Change the school run to the school cycle…

…Or walk. Or  scooter. There are so many reasons not to take the car

Cycling to school – or any kind of active travel – is good for children's health and education | Image: ShutterstockCycling to school – or any kind of active travel – is good for children's health and education | Image: Shutterstock

It’s Bike to School Week at the moment (5-9 June 2017). Organised by the charity Sustrans, it’s a week when children and parents are encouraged to ditch four wheels, and make their way to school on two wheels instead.

It makes so much sense for so many reasons. For example, did you know teachers say children who cycle, walk or scooter to school arrive more relaxed, more alert and more ready to start the school day than those who travel by car? Plus, it can save about £300 a year.

Cycling or walking to school sounds a bit of a no-brainer, really.

In fact, just being in a car can be unhealthier because the car you are travelling in is sitting in the fumes of the car in front. It sounds unbelievable but researchers say those in a vehicle can face up to three times as much pollution as those walking on the pavement just a couple of metres away.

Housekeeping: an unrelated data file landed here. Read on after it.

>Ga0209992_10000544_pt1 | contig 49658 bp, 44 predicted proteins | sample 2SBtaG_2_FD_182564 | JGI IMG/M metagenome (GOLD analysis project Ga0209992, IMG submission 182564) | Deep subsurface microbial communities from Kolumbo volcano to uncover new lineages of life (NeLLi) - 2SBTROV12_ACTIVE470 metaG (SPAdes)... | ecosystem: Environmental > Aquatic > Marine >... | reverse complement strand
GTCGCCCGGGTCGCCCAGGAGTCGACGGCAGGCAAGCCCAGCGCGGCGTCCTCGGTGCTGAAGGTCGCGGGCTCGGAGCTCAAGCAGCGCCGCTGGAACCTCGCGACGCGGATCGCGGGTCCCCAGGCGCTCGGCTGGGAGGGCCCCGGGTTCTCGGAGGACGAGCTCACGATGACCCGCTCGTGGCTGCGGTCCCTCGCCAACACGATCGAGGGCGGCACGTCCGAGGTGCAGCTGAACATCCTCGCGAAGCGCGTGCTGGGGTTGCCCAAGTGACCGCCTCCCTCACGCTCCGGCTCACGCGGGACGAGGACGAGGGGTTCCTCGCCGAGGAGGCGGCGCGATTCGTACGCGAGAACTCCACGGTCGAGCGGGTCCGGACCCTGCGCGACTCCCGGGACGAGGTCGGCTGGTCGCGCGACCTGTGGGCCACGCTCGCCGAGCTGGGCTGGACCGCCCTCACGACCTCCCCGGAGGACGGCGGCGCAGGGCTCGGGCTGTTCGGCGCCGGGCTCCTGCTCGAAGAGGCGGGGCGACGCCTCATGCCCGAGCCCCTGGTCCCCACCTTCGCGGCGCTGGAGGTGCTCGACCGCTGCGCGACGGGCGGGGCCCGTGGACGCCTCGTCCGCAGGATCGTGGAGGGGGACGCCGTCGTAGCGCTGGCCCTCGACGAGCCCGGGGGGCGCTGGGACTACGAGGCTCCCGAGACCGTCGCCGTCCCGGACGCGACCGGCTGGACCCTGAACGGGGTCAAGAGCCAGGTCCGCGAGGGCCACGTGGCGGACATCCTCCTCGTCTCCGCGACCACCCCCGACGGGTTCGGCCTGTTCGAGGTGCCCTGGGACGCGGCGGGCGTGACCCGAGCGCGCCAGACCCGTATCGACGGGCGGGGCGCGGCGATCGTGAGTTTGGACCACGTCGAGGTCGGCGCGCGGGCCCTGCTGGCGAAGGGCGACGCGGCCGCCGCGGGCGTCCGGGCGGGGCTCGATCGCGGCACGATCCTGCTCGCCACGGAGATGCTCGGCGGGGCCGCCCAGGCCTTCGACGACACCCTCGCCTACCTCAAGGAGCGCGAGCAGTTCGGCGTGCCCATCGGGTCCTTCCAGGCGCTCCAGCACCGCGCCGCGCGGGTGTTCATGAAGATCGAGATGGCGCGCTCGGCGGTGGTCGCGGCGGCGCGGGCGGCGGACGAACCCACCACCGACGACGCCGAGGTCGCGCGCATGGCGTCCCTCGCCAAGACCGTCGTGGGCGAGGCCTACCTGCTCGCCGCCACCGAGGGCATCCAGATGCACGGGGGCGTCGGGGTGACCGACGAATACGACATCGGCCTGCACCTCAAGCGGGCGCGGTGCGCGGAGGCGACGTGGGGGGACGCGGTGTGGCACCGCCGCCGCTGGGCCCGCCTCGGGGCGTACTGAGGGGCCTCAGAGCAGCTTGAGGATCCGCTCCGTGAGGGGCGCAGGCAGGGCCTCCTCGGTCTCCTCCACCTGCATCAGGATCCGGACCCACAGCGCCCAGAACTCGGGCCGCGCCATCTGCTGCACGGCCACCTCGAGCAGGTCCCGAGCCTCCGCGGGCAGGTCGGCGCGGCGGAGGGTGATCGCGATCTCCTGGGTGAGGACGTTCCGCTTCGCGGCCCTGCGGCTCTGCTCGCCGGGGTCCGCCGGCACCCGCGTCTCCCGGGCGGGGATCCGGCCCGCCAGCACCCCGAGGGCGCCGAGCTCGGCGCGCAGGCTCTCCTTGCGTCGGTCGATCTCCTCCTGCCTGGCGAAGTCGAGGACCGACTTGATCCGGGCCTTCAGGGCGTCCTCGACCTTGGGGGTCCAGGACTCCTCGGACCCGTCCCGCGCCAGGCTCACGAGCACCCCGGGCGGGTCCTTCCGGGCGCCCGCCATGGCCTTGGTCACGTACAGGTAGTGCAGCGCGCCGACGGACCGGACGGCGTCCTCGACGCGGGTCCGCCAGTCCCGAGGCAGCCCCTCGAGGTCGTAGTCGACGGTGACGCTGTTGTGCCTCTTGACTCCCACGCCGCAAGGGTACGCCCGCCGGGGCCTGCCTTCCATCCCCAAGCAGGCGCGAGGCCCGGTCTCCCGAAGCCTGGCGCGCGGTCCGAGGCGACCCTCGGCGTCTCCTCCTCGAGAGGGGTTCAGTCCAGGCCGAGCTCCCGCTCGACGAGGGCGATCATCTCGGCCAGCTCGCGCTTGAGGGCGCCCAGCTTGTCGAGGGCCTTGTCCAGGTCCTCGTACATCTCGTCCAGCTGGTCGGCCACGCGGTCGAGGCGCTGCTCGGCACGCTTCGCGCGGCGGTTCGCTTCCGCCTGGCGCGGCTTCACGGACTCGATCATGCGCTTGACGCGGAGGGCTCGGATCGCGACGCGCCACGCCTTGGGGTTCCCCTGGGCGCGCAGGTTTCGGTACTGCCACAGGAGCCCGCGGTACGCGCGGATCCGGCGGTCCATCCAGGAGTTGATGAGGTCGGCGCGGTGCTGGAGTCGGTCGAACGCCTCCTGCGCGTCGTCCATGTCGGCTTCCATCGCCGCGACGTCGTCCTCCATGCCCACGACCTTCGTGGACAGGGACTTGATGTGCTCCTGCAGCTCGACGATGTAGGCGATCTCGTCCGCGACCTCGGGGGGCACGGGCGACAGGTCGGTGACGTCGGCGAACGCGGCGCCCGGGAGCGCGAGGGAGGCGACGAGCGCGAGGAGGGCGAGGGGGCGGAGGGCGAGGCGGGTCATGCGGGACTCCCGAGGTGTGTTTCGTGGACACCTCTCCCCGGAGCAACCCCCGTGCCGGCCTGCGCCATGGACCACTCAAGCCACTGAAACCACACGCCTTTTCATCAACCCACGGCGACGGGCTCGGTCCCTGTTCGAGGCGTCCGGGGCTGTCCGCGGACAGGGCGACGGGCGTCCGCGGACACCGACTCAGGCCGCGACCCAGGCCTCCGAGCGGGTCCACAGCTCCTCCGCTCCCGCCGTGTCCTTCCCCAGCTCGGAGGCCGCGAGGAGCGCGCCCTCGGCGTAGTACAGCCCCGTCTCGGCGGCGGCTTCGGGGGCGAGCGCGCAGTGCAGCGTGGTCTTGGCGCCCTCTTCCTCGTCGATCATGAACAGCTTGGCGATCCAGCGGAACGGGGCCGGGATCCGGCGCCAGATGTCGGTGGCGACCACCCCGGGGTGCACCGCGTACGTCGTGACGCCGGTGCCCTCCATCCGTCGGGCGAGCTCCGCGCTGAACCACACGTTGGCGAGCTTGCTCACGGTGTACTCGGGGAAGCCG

So why aren’t more children cycling? According to Sustrans, about half of all children want to cycle to school but a tiny 4% are allowed to. In other words, it’s us parents who are stopping them from leading a healthier life!

Active travel – that is cycling, walking or scootering – was something most of us just did when we were children. When we were young, seven out of ten children walked to school. But over the last generation, things have changed. Now under half of primary school children walk to school. And that figure is decreasing year-on-year.

According to the charity Living Streets, the number one reason parents don’t like walking or cycling to school is they feel cars drive too quickly outside the school gates. Which is a little ironic given that a large proportion of cars on the roads in the morning are on the school run (one in five generally, but much higher near schools).

It’s also particularly sad when one discovers that almost all parents who do walk to school say it is one of the most important quality times they spend with their children.

That's certainly true for me. Due to my working life, I can’t be there at pick up – and I find walking or cycling to school is full of laughs and golden moments. And if, as I am, you are able to take a route through a lovely park and avoid busy roads, it's actually a calm start to the day. No, really! Getting to school can be a moment of relative zen (at least once we are all out of the house…).

Then there are those other days when I need the car after school drop-off to go to a meeting. I hate those days.

It’s hassle and stress from the moment we leave the house until I’m driving off again. And that feeling of stress doesn’t leave me until an hour or so later.

At which point I ask myself why on earth didn’t we just cycle or walk, with me nipping home afterwards to pick up the car? D'oh!

It’s clearly not just children who benefit from cycling or walking to school!

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Guest Monday, 24 July 2017